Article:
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In cannabis news…

coindesk.com

Marijuana vending machines have long been rumored to debut en masse in certain US states, but the first machine that can be accessed directly by consumers was finally unveiled at an invite-only event in Colorado last week.

Billed as the first marijuana vending machine in America, the ZaZZZ unit is perhaps more accurately described as the first machine that will not be placed behind a sales counter. It offers a number of novel compliance features, including a driver’s license reader and a camera that captures video of users.

ZaZZZ machines also have another notable feature: they accept only a limited number of payment options including the ZaZZZ Card, cash, and perhaps most notably, bitcoin.

zazzz

Biometric ID capabilities

Gotta verify your age and possibly your medical marijuana government approval…

thecannabist.co
The Cannabist: How does it correctly check the identity of the user to the ID he or she is using? Does it also check medical marijuana licenses?

Stephen Shearin: It uses the same technology that checks age/ID fraud under the Control Meth Act. Your identity is confirmed against active biometrics. The machine on display this weekend will not be taking medical cards, but we are prepared to integrate. That’s part of the ensuing time for testing in a controlled environment before full public release. With that said, people will be authorized in medical facilities before entry. Hence, internal checks will only bolster security and accounting for state and dispensary alike.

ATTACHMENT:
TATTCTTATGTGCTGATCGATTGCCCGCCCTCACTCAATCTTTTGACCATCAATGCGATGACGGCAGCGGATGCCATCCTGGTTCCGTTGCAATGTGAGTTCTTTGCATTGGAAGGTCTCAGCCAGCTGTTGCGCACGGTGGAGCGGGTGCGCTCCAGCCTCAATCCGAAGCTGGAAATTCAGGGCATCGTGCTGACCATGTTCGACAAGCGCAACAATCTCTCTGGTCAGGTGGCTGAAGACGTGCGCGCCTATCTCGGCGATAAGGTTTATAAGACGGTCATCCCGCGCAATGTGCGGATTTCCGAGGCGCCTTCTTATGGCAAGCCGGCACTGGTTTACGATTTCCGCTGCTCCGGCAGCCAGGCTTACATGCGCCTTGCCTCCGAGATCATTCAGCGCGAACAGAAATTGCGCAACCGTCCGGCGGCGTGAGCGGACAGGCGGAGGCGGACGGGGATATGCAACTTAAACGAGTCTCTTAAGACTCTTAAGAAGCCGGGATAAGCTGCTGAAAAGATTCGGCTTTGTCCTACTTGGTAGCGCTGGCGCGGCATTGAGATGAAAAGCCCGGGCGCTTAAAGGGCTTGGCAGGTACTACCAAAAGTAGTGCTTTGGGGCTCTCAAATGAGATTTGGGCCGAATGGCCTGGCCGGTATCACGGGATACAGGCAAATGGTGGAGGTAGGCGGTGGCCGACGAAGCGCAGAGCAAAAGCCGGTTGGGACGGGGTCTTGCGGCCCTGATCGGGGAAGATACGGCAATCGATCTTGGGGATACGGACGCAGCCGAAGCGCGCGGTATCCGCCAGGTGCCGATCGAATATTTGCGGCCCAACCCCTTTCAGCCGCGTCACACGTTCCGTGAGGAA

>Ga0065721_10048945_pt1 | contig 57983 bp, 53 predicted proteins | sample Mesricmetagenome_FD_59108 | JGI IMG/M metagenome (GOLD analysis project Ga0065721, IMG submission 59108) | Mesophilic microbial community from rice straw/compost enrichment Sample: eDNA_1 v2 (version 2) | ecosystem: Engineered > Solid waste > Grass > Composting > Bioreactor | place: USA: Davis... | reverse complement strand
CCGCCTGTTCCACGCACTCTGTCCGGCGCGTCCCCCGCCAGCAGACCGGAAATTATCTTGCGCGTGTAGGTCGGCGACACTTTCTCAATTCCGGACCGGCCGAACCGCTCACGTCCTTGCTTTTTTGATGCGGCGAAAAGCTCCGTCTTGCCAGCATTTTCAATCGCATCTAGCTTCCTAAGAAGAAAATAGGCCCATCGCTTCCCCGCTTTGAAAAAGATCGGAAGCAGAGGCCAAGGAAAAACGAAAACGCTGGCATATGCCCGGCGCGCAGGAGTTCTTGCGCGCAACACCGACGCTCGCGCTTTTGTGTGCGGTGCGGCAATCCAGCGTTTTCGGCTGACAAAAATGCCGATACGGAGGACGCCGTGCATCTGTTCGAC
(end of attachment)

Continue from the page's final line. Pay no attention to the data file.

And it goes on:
….

The Cannabist: This area of direct-access vending machines in the marijuana space is a controversial one. What kind of reaction are you and Herbal Elements getting from the community, the police, the state?

Stephen Shearin: Understandable concerns of course. In no way do we see versions 1, 2 or 3 sitting in a public square. It may never and that’s not what the business was built on per se. On the contrary, we believe that the process will enhance legal sales facilities in ensuring that controlled substances (so far as we can control at the time of sale) are dispensed solely into the hands of those who qualify legally — let alone proprietary biometrics that are yet to come.

How long until the automated process is hooked into a database of those on a government naughty list?

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